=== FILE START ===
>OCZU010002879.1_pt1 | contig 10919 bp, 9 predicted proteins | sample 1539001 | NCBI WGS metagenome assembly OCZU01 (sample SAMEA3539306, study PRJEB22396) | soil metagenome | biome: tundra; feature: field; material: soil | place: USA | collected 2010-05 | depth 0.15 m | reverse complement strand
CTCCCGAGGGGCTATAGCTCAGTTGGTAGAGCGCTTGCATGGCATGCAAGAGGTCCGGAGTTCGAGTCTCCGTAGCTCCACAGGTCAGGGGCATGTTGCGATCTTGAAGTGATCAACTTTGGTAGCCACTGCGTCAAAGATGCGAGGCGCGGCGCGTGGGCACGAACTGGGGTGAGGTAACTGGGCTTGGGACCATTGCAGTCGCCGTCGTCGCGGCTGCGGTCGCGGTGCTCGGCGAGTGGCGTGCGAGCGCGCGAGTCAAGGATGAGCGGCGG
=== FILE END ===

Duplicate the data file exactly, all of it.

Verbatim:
>OCZU010002879.1_pt1 | contig 10919 bp, 9 predicted proteins | sample 1539001 | NCBI WGS metagenome assembly OCZU01 (sample SAMEA3539306, study PRJEB22396) | soil metagenome | biome: tundra; feature: field; material: soil | place: USA | collected 2010-05 | depth 0.15 m | reverse complement strand
CTCCCGAGGGGCTATAGCTCAGTTGGTAGAGCGCTTGCATGGCATGCAAGAGGTCCGGAGTTCGAGTCTCCGTAGCTCCACAGGTCAGGGGCATGTTGCGATCTTGAAGTGATCAACTTTGGTAGCCACTGCGTCAAAGATGCGAGGCGCGGCGCGTGGGCACGAACTGGGGTGAGGTAACTGGGCTTGGGACCATTGCAGTCGCCGTCGTCGCGGCTGCGGTCGCGGTGCTCGGCGAGTGGCGTGCGAGCGCGCGAGTCAAGGATGAGCGGCGG